The Napa Valley is well known for renowned wineries, world class dining, healthful spas, cultural attractions and entertainment venues, but also boasts stunning natural beauty, breathtaking landscapes, and a wealth of open space. Home to the country’s first agricultural preserve and a land trust that has permanently protected over 10 percent of the county from residential and commercial development, the Napa Valley offers ideal hiking, biking and paddling opportunities for visitors of all physical abilities to enjoy.
Hiking, Parks and Open Space
The Napa Valley Vine Trail:
The Napa Valley Vine Trail Coalition is a grassroots nonprofit with the vision to complete a walking/biking trail system connecting the entire Napa Valley. Beginning at the northernmost tip of the San Francisco Bay, the Vine Trail will continue north for 47 miles through the world-renowned vineyards and towns of Napa Valley to its northern gateway in Calistoga at the Oat Hill Mine Trail near the foot of Mount St. Helena. Ten separate sections, each named for a Napa Valley town, city or vineyard AVA (American Viticulture Area) are in various stages of design or construction, with portions of the trail already open to the public. When completed, the Vine Trail will provide a safe and sustainable, 47-mile linear park perfect for walking, biking, running, and appreciating the Napa Valley. Follow the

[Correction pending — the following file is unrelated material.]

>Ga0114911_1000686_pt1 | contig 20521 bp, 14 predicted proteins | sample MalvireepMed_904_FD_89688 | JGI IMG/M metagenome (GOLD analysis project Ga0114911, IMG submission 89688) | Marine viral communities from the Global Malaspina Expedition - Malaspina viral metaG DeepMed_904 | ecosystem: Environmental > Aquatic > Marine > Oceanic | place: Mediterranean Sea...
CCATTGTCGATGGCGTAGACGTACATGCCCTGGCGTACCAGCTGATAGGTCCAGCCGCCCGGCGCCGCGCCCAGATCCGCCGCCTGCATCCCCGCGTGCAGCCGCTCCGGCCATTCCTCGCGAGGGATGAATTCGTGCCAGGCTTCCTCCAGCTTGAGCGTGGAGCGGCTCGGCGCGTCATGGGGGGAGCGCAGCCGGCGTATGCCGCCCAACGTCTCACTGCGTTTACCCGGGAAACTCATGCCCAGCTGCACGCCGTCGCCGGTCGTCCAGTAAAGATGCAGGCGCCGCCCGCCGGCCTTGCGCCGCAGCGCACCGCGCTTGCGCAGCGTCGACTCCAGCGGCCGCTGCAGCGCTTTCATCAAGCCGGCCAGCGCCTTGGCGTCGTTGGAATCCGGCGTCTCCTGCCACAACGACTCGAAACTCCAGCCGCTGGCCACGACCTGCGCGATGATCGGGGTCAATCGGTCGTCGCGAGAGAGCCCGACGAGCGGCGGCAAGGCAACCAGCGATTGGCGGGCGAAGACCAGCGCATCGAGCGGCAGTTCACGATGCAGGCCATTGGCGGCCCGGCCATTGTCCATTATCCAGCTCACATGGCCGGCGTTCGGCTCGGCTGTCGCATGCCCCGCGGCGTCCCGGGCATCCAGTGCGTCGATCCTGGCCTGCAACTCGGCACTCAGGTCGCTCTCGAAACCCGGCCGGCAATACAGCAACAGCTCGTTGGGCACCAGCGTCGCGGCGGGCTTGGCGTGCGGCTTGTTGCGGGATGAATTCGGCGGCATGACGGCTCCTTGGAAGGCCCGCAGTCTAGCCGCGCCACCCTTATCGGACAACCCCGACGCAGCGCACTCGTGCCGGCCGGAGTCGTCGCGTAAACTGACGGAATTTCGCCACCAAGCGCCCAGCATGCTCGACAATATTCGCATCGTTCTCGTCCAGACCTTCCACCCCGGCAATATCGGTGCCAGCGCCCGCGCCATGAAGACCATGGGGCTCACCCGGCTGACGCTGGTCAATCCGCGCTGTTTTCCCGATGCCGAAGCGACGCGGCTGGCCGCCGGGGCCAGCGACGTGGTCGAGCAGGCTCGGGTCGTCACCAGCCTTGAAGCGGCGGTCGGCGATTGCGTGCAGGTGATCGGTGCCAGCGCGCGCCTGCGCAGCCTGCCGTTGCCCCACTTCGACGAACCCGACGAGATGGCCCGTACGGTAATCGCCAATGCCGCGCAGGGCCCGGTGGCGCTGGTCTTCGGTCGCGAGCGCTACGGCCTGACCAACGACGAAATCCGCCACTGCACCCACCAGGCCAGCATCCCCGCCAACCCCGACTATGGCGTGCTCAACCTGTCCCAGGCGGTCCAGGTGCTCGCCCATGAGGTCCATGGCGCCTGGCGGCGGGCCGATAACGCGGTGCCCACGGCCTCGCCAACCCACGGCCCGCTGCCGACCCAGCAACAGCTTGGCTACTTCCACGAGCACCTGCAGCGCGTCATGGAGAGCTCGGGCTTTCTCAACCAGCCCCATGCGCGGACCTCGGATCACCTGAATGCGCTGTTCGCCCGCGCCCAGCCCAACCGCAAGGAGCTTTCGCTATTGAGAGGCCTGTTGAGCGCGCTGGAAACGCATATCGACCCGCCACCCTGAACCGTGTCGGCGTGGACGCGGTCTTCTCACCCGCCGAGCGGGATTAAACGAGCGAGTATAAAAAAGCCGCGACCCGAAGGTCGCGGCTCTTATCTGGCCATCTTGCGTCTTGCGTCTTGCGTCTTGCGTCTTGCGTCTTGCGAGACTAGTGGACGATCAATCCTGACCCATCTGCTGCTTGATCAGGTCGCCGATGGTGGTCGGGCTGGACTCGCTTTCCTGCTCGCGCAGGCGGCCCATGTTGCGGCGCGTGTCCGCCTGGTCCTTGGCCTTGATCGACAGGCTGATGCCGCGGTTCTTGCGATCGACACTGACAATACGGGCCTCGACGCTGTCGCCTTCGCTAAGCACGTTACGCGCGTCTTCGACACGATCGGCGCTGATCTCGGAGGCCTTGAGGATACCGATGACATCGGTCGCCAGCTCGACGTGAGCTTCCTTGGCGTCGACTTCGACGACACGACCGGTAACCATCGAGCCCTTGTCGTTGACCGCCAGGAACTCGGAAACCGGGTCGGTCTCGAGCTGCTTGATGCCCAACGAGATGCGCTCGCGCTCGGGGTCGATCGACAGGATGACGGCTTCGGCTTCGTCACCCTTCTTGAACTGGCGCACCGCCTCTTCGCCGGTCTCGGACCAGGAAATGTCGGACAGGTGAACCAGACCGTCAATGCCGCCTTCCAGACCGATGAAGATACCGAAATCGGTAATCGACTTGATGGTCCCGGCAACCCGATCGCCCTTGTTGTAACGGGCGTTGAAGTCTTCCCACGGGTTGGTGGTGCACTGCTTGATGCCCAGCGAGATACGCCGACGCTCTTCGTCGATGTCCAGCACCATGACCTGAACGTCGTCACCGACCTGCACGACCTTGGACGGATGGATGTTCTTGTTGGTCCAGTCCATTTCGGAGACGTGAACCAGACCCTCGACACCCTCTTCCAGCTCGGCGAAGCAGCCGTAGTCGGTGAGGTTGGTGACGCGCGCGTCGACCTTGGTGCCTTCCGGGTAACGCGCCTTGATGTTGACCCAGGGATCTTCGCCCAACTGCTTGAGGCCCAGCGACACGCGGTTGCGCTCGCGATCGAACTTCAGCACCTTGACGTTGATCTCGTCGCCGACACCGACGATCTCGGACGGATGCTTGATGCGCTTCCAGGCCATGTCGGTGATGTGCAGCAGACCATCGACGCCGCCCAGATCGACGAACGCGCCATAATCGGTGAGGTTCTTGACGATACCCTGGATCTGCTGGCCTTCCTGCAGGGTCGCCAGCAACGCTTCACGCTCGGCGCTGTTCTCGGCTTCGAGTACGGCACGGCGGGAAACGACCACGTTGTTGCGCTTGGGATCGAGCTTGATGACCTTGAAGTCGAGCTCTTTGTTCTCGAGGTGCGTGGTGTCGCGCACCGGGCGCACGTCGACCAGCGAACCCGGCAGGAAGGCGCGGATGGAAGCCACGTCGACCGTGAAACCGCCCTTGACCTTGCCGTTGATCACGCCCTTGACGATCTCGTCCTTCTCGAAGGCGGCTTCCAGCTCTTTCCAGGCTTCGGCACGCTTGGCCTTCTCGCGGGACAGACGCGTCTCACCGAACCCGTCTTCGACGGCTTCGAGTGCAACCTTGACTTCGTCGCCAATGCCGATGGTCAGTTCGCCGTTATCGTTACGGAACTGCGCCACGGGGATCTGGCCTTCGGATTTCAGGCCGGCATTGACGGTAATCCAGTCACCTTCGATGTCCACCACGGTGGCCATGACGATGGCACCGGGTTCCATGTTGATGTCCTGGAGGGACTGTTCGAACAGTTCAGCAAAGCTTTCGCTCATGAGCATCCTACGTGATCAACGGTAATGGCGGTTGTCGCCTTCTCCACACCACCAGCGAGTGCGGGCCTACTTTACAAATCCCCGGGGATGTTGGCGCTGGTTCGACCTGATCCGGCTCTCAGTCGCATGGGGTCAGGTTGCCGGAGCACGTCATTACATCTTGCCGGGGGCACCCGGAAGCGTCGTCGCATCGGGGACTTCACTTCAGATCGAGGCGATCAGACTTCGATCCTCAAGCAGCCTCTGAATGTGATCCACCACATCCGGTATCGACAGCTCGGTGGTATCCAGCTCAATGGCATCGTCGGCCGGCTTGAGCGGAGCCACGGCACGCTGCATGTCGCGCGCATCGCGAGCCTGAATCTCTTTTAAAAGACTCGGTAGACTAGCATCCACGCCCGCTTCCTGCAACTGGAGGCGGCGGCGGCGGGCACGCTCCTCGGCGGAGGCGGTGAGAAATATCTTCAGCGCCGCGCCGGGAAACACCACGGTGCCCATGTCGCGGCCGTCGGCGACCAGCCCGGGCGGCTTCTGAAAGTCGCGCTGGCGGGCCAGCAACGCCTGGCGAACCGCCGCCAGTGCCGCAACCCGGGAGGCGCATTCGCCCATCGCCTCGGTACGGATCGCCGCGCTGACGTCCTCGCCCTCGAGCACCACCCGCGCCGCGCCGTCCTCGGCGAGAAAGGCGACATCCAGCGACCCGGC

progress of the Vine Trail by visiting www.vinetrail.org.
Newell Open Space Preserve: Newell offers 642 acres of open space and wildlife habitat, including an important raptor migration resting area, in the hills east of American Canyon. In 1999, the late Jack and Bernice Newell, longtime patrons to local charitable causes and avid outdoor and hunting enthusiasts, donated the land to the City of American Canyon to create the Newell Open Space Preserve. Dogs are not permitted in the preserve. 4381 Broadway Street, American Canyon